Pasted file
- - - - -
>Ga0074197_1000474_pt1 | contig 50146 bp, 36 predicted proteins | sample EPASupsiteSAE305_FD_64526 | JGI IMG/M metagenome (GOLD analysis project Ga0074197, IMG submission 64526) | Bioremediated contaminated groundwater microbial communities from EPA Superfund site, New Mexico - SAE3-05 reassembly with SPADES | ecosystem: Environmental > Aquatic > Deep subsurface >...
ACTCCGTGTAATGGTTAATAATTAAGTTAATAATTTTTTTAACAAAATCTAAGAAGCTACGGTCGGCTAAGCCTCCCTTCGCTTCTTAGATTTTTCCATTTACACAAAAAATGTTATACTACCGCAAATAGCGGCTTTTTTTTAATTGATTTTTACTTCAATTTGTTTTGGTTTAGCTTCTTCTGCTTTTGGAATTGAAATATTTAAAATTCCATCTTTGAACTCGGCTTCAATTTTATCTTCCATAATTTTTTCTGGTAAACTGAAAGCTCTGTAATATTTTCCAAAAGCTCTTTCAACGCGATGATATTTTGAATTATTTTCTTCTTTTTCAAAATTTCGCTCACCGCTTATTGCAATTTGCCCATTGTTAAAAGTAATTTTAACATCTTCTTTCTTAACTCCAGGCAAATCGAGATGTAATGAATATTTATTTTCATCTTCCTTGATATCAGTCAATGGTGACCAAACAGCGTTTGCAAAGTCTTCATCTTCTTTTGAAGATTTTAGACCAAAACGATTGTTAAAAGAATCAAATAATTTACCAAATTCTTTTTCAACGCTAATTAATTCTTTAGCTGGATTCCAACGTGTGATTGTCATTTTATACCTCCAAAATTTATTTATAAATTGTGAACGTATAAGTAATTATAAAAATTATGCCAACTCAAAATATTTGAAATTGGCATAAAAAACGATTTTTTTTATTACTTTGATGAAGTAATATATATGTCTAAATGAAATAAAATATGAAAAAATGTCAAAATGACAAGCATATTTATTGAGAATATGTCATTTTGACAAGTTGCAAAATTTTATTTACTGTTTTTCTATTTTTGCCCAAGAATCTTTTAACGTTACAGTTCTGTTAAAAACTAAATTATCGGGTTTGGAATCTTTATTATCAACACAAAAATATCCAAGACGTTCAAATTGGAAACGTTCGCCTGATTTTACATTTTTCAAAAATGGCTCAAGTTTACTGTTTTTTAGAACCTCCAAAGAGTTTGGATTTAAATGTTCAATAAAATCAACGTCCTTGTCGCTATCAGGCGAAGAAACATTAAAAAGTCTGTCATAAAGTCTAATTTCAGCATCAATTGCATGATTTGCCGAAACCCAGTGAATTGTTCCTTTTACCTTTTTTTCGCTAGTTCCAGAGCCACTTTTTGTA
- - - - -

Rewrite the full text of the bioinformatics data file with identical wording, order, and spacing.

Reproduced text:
>Ga0074197_1000474_pt1 | contig 50146 bp, 36 predicted proteins | sample EPASupsiteSAE305_FD_64526 | JGI IMG/M metagenome (GOLD analysis project Ga0074197, IMG submission 64526) | Bioremediated contaminated groundwater microbial communities from EPA Superfund site, New Mexico - SAE3-05 reassembly with SPADES | ecosystem: Environmental > Aquatic > Deep subsurface >...
ACTCCGTGTAATGGTTAATAATTAAGTTAATAATTTTTTTAACAAAATCTAAGAAGCTACGGTCGGCTAAGCCTCCCTTCGCTTCTTAGATTTTTCCATTTACACAAAAAATGTTATACTACCGCAAATAGCGGCTTTTTTTTAATTGATTTTTACTTCAATTTGTTTTGGTTTAGCTTCTTCTGCTTTTGGAATTGAAATATTTAAAATTCCATCTTTGAACTCGGCTTCAATTTTATCTTCCATAATTTTTTCTGGTAAACTGAAAGCTCTGTAATATTTTCCAAAAGCTCTTTCAACGCGATGATATTTTGAATTATTTTCTTCTTTTTCAAAATTTCGCTCACCGCTTATTGCAATTTGCCCATTGTTAAAAGTAATTTTAACATCTTCTTTCTTAACTCCAGGCAAATCGAGATGTAATGAATATTTATTTTCATCTTCCTTGATATCAGTCAATGGTGACCAAACAGCGTTTGCAAAGTCTTCATCTTCTTTTGAAGATTTTAGACCAAAACGATTGTTAAAAGAATCAAATAATTTACCAAATTCTTTTTCAACGCTAATTAATTCTTTAGCTGGATTCCAACGTGTGATTGTCATTTTATACCTCCAAAATTTATTTATAAATTGTGAACGTATAAGTAATTATAAAAATTATGCCAACTCAAAATATTTGAAATTGGCATAAAAAACGATTTTTTTTATTACTTTGATGAAGTAATATATATGTCTAAATGAAATAAAATATGAAAAAATGTCAAAATGACAAGCATATTTATTGAGAATATGTCATTTTGACAAGTTGCAAAATTTTATTTACTGTTTTTCTATTTTTGCCCAAGAATCTTTTAACGTTACAGTTCTGTTAAAAACTAAATTATCGGGTTTGGAATCTTTATTATCAACACAAAAATATCCAAGACGTTCAAATTGGAAACGTTCGCCTGATTTTACATTTTTCAAAAATGGCTCAAGTTTACTGTTTTTTAGAACCTCCAAAGAGTTTGGATTTAAATGTTCAATAAAATCAACGTCCTTGTCGCTATCAGGCGAAGAAACATTAAAAAGTCTGTCATAAAGTCTAATTTCAGCATCAATTGCATGATTTGCCGAAACCCAGTGAATTGTTCCTTTTACCTTTTTTTCGCTAGTTCCAGAGCCACTTTTTGTA